One author whose work I’ve had on my to-be-read list is Walter Mosley. Most famous for his novel Devil in a Blue Dress, many of Mosley’s books focus on the tales of the hard-boiled private investigator and Los Angeles resident, Ezekiel “Easy” Rawlins. Easy, as an investigator, always drew my interest. His character is methodically, sometimes morally, opposite from detectives like Hercule Piorot or Sherlock Holmes, since he’s more willing to blur the lines between right and wrong in the name of justice and truth. After reading and analyzing the 1930s Harlem novel The Conjure-Man Dies by Rudolf Fisher, one of the first mystery novels written by an African American, I wanted to dip my toes into the 1960s experiences of Easy Rawlins. I figured the best way to skim the surface would be with one of Mosley’s more recent releases, a short story collection entitled Six Easy Pieces.
The stories are set in L.A. during the 1960s—a period where organized crime and gang activity was ever-present in the city. Throughout the short stories, we see L.A. citizens, especially those within the black community Easy navigates, possessing a mistrust for police. This mistrust has citizens seeking Easy’s help to solve their problems instead of the authorities. We see the traditional influence of the times in religion and gender roles. We see generous play with diction and vernacular, creating an immersive and authentic reading experience (similar language strategies in black vernacular were also recreated in Harmlemites in Fisher’s The Conjure-Man Dies). We also see Easy Rawlins struggling to accept the death of his best friend, Mouse, so much so that he searches for evidence of Mouse being alive—an underlying plot that strings together all of the small, side mysteries within each short story.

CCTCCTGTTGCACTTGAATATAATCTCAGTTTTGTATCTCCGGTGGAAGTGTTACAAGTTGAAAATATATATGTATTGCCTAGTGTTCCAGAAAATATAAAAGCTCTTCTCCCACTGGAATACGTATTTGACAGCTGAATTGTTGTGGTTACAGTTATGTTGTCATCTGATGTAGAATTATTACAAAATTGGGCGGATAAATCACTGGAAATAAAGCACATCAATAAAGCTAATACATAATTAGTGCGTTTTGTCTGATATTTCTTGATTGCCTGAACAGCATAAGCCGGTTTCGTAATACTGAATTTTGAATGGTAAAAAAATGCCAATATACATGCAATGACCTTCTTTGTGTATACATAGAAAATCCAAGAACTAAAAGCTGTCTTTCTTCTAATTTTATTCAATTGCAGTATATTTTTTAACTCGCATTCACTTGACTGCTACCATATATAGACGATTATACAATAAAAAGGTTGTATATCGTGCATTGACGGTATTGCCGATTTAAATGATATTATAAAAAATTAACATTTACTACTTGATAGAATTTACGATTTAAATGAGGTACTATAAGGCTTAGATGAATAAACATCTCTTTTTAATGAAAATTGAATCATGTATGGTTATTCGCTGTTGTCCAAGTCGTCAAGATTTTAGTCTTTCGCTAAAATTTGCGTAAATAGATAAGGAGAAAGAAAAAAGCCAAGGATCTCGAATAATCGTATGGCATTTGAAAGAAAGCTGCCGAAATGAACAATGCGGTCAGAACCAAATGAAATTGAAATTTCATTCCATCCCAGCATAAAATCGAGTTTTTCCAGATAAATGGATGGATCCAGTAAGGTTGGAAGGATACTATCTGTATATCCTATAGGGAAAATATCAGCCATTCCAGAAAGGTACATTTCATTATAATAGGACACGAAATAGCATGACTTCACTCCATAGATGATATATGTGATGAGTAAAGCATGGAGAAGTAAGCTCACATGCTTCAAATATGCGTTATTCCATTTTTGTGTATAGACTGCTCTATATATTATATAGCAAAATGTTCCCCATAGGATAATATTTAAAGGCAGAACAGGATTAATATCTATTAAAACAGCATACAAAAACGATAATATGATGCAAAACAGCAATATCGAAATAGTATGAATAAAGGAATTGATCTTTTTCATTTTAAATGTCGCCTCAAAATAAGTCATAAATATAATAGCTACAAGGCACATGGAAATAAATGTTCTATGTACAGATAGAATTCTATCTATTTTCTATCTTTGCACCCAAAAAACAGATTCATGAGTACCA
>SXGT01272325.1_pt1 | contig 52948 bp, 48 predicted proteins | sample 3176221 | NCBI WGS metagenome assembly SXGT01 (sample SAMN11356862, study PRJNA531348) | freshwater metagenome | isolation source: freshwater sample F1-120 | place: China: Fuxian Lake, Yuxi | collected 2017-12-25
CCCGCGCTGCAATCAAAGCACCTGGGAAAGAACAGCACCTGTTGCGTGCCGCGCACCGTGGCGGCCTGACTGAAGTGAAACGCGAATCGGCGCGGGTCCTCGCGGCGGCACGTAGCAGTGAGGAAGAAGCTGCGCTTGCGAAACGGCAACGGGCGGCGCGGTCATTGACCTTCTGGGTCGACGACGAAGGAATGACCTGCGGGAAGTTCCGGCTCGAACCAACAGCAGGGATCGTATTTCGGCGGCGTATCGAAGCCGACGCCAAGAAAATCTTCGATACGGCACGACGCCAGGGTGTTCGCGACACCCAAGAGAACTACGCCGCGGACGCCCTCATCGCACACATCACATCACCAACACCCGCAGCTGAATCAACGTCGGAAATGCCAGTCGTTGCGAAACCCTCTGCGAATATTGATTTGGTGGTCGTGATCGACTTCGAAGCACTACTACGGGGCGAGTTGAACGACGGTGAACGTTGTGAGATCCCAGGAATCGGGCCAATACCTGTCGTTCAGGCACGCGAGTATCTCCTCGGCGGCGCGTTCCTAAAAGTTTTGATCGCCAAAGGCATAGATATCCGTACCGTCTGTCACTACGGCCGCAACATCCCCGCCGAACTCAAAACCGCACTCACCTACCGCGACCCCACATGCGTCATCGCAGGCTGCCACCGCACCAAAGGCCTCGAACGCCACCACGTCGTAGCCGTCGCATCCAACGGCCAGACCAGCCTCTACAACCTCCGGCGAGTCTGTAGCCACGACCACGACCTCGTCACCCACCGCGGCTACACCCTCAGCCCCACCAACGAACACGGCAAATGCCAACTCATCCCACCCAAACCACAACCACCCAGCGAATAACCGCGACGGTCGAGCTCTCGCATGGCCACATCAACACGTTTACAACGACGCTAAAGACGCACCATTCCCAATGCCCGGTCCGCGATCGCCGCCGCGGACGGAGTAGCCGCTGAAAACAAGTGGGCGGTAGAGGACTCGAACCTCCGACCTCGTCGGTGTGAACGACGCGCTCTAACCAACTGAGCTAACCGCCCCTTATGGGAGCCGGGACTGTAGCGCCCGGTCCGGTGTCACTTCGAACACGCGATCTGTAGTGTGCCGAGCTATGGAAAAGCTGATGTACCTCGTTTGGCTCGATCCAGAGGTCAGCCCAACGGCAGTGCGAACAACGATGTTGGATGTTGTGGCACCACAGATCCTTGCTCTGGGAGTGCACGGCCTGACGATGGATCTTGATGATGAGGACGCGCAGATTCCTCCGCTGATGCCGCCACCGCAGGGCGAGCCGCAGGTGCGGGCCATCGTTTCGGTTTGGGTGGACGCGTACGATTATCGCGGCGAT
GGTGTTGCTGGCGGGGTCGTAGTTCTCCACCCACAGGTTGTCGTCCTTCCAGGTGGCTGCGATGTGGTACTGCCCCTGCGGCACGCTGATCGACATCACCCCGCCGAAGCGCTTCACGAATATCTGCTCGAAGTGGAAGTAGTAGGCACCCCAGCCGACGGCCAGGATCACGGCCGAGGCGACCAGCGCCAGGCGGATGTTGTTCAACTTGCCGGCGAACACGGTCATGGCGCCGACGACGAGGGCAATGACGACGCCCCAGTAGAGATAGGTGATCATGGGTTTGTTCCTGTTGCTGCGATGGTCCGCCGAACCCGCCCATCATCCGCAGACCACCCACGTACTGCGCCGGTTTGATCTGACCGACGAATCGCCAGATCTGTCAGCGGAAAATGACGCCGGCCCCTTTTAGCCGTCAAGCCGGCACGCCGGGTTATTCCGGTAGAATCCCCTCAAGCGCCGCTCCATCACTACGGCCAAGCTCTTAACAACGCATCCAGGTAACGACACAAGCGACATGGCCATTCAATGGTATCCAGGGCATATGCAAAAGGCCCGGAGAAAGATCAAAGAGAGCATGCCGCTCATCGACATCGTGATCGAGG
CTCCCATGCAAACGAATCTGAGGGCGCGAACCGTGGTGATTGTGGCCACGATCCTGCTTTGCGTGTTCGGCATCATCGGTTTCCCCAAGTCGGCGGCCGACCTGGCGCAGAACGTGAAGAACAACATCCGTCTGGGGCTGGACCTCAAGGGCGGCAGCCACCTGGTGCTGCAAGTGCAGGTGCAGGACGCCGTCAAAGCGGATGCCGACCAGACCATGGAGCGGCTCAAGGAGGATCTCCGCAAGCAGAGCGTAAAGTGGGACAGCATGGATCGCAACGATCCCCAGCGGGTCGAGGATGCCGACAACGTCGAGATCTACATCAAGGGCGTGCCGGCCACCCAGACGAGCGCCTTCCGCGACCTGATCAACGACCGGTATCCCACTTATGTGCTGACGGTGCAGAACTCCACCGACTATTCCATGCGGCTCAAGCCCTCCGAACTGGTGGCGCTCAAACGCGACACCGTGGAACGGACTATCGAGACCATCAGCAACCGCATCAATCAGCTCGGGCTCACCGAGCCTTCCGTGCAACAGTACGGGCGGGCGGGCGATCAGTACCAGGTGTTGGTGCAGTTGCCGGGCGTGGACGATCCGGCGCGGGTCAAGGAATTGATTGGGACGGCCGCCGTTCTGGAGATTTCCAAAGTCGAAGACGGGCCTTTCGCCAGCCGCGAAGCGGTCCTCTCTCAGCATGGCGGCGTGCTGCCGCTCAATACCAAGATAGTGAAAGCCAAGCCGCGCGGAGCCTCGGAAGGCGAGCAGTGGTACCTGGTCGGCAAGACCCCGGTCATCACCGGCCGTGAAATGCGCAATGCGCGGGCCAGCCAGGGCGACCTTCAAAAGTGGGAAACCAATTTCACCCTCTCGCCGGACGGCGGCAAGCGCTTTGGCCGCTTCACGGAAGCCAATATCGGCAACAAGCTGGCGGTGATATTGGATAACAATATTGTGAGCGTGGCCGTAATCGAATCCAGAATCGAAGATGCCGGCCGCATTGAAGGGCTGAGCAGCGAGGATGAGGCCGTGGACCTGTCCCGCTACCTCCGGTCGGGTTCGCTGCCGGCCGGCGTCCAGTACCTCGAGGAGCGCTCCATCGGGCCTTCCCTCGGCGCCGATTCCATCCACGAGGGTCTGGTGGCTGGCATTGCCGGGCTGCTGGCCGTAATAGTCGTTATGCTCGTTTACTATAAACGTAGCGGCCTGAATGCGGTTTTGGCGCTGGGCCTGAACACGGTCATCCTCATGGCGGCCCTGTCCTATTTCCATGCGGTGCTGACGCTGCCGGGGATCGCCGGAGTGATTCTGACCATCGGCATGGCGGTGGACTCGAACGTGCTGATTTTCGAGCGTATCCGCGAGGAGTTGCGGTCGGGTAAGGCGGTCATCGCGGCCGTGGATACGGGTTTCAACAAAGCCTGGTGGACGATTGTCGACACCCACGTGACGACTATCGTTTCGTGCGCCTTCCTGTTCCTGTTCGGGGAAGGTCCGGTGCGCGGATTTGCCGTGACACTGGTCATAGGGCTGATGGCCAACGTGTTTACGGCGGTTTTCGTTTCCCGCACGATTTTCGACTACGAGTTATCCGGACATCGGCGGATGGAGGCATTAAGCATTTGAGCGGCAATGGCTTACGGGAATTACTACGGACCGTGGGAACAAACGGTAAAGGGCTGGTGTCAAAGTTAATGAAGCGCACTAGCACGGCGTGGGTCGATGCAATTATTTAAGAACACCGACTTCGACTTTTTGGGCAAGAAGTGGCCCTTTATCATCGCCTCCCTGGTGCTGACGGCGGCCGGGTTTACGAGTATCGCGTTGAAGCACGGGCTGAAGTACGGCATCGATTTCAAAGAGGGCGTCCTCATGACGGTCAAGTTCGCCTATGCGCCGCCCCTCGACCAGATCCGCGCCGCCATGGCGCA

All of these small mysteries operate as a subversion from the monotony of life. Mosley commands the narrative to flit back and forth between Easy’s everyday life as a head custodian for a junior high school and a foster father of two children to Easy questioning L.A. citizens connected to the mysteries presented to him and questioning citizens for information on Mouse.
Mosley also subverts some of the typical elements of mystery for a narrative more indicative of the times of L.A. in the 1960s. The stories contain various scenes of action—fitting for a vigilante and anti-hero investigator. In one scene of the murder mystery “Crimson Stain,” Easy meets and questions a minister about his love affair with the dead party and former member of the congregation. Following that meeting, two deacons from the church follow Easy out to his car—one deacon garnishing a lead pipe (Quick PSA: Don’t forget your lead pipes when you go to church next Sunday). However, Easy’s opponents were always met with his resistance: “I wasn’t worried. When I got to my car, I bent down to tie my shoe. I also got the .25 caliber pistol out of the elastic band of my sock” (Mosley 76). In many scenes, Easy is armed with a pistol. In one scene he even uses a bat for defense, unlike Hercule Piorot who wields a dapper cane and an even dapper moustache.